Project description:BACKGROUND:Ketosis in dairy cattle has been shown to cause a high morbidity in the farm and substantial financial losses to dairy farmers. Ketosis symptoms, however, are difficult to identify, therefore, the amount of ketone bodies (mainly ?-hydroxybutyric acid, BHB) is used as an indicator of subclinical ketosis in cows. It has also been shown that milk BHB concentrations have a strong correlation with ketosis in dairy cattle. Mid-infrared spectroscopy (MIR) has recently became a fast, cheap and high-throughput method for analyzing milk components. The aim of this study was to perform a genome-wide association study (GWAS) on the MIR-predicted milk BHB to identify genomic regions, genes and pathways potentially affecting subclinical ketosis in North American Holstein dairy cattle. RESULTS:Several significant regions were identified associated with MIR-predicted milk BHB concentrations (indicator of subclinical ketosis) in the first lactation (SCK1) and second and later lactations (SCK2) in Holstein dairy cows. The strongest association was located on BTA6 for SCK1 and BTA14 on SCK2. Several SNPs on BTA6 were identified in regions and variants reported previously to be associated with susceptibility to ketosis and clinical mastitis in Jersey and Holstein dairy cattle, respectively. One highly significant SNP on BTA14 was found within the DGAT1 gene with known functions on fat metabolism and inflammatory response in dairy cattle. A region on BTA6 and three SNPs on BTA20 were found to overlap between SCK1 and SCK2. However, a novel region on BTA20 (55-63?Mb) for SCK2 was also identified, which was not reported in previous association studies. Enrichment analysis of the list of candidate genes within the identified regions for MIR-predicted milk BHB concentrations yielded molecular functions and biological processes that may be involved in the inflammatory response and lipid metabolism in dairy cattle. CONCLUSIONS:The results of this study confirmed several SNPs and genes identified in previous studies as associated with ketosis susceptibility and immune response, and also found a novel region that can be used for further analysis to identify causal variations and key regulatory genes that affect clinical/ subclinical ketosis.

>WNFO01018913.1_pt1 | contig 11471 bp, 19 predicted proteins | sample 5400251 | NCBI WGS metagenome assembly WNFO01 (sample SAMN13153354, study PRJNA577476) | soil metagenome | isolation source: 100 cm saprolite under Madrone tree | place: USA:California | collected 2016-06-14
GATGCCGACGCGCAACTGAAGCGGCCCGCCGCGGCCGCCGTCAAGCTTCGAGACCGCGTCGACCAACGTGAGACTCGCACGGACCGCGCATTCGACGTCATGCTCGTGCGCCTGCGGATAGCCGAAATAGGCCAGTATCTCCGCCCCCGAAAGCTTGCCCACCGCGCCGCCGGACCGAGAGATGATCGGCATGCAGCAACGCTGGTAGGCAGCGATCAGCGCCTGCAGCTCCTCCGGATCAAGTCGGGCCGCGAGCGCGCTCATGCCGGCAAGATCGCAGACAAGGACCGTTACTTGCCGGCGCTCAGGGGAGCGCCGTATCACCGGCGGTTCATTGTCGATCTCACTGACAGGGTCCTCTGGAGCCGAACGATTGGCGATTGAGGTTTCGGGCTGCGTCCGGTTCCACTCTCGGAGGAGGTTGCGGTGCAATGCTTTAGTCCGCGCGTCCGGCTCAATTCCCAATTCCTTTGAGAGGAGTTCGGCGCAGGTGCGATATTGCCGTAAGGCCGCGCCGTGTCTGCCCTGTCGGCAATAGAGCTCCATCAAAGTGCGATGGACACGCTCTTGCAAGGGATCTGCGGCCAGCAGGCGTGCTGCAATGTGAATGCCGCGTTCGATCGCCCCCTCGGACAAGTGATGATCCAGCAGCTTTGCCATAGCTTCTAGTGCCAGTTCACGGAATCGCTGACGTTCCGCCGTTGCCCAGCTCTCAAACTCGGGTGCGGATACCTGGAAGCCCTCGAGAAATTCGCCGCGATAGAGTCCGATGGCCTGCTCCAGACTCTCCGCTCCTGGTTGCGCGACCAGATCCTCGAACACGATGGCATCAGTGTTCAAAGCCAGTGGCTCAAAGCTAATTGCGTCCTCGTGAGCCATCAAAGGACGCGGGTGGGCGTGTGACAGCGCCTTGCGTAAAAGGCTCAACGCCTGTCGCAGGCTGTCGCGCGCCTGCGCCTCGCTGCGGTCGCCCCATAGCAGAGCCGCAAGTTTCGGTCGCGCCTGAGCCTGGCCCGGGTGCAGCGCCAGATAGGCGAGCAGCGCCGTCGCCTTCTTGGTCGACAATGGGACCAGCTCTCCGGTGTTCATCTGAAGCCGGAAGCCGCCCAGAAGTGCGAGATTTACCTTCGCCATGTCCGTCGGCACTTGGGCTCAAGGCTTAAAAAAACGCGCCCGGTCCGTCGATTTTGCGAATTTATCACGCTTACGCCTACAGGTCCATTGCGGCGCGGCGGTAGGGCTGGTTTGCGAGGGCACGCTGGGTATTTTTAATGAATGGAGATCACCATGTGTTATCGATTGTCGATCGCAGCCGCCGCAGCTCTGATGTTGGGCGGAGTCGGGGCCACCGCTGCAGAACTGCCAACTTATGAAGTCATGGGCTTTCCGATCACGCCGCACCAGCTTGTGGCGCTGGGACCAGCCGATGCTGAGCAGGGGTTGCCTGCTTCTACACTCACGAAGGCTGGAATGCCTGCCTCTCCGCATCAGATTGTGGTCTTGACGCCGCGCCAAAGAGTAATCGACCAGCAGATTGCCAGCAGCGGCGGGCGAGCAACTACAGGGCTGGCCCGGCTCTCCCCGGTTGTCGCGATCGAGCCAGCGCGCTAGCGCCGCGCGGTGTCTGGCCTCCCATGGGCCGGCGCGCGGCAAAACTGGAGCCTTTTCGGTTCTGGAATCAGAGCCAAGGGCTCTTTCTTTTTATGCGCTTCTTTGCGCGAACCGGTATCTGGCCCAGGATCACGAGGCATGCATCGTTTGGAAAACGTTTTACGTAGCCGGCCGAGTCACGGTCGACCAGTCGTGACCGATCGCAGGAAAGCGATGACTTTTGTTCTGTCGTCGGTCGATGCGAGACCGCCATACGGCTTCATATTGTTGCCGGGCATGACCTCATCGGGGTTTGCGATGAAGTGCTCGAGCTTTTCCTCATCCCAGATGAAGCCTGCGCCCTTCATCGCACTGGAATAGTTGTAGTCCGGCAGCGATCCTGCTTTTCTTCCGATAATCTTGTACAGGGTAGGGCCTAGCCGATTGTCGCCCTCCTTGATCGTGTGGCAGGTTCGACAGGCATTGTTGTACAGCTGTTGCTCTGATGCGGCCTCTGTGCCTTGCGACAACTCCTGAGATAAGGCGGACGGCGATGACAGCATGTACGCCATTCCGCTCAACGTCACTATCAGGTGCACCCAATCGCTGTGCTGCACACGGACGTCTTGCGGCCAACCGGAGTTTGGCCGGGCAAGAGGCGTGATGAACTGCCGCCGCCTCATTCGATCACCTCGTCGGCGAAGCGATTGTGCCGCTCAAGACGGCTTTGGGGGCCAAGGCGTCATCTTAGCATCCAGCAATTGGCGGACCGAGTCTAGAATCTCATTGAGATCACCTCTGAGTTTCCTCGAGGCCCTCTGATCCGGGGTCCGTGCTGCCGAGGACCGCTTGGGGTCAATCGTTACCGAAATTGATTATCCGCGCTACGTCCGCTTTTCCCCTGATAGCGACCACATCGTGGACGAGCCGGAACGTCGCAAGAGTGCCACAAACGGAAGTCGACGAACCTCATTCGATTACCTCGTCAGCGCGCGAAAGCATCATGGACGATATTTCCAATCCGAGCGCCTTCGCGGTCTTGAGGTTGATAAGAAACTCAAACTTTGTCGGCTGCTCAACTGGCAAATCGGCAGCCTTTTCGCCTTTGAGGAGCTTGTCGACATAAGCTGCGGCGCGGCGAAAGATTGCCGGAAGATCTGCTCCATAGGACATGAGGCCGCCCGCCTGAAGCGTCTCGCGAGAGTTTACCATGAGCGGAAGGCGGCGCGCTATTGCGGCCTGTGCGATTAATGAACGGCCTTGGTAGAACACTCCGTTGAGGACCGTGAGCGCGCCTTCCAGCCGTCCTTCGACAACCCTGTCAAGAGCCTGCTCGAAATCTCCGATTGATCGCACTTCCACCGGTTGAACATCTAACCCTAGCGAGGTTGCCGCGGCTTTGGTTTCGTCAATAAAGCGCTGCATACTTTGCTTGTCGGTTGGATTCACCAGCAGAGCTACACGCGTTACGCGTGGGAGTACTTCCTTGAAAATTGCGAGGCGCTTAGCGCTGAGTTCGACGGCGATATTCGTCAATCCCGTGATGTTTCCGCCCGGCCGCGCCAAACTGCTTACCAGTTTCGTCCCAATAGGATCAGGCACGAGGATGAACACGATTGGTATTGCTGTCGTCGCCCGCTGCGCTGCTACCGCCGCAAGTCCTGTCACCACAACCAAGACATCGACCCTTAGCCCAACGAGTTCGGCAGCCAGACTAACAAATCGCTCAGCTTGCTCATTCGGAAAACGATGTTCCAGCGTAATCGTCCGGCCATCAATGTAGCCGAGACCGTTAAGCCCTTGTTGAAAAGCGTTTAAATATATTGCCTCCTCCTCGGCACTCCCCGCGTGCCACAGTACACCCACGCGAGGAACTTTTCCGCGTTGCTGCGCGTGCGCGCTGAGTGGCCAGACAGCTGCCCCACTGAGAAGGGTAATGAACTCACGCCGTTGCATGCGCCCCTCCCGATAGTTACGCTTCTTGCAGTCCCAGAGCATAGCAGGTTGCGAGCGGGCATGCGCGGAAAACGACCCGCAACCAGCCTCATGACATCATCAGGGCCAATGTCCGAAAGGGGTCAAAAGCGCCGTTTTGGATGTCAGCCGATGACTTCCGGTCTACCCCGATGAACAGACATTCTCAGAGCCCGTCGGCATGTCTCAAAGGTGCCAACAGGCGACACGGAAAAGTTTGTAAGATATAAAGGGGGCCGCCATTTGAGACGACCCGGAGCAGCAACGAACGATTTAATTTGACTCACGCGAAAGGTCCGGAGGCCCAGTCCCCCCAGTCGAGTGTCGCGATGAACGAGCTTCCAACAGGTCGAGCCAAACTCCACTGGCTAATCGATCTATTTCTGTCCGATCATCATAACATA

Project description:CTP synthase (CTPS) has been demonstrated to form evolutionarily-conserved filamentous structures termed cytoophidia whose exact cellular functions remain unclear, but they may play a role in intracellular compartmentalization. We have previously shown that the mammalian target of rapamycin complex 1 (mTORC1)-S6K1 pathway mediates cytoophidium assembly in mammalian cells. Here, using the fission yeast Schizosaccharomyces pombe as a model of a unicellular eukaryote, we demonstrate that the target of rapamycin (TOR)-signaling pathway regulates cytoophidium formation (from the S. pombe CTPS ortholog Cts1) also in S. pombe Conducting a systematic analysis of all viable single TOR subunit-knockout mutants and of several major downstream effector proteins, we found that Cts1 cytoophidia are significantly shortened and often dissociate when TOR is defective. We also found that the activities of the downstream effector kinases of the TORC1 pathway, Sck1, Sck2, and Psk1 S6, as well as of the S6K/AGC kinase Gad8, the major downstream effector kinase of the TORC2 pathway, are necessary for proper cytoophidium filament formation. Interestingly, we observed that the Crf1 transcriptional corepressor for ribosomal genes is a strong effector of Cts1 filamentation. Our findings connect TOR signaling, a major pathway required for cell growth, with the compartmentalization of the essential nucleotide synthesis enzyme CTPS, and we uncover differences in the regulation of its filamentation among higher multicellular and unicellular eukaryotic systems.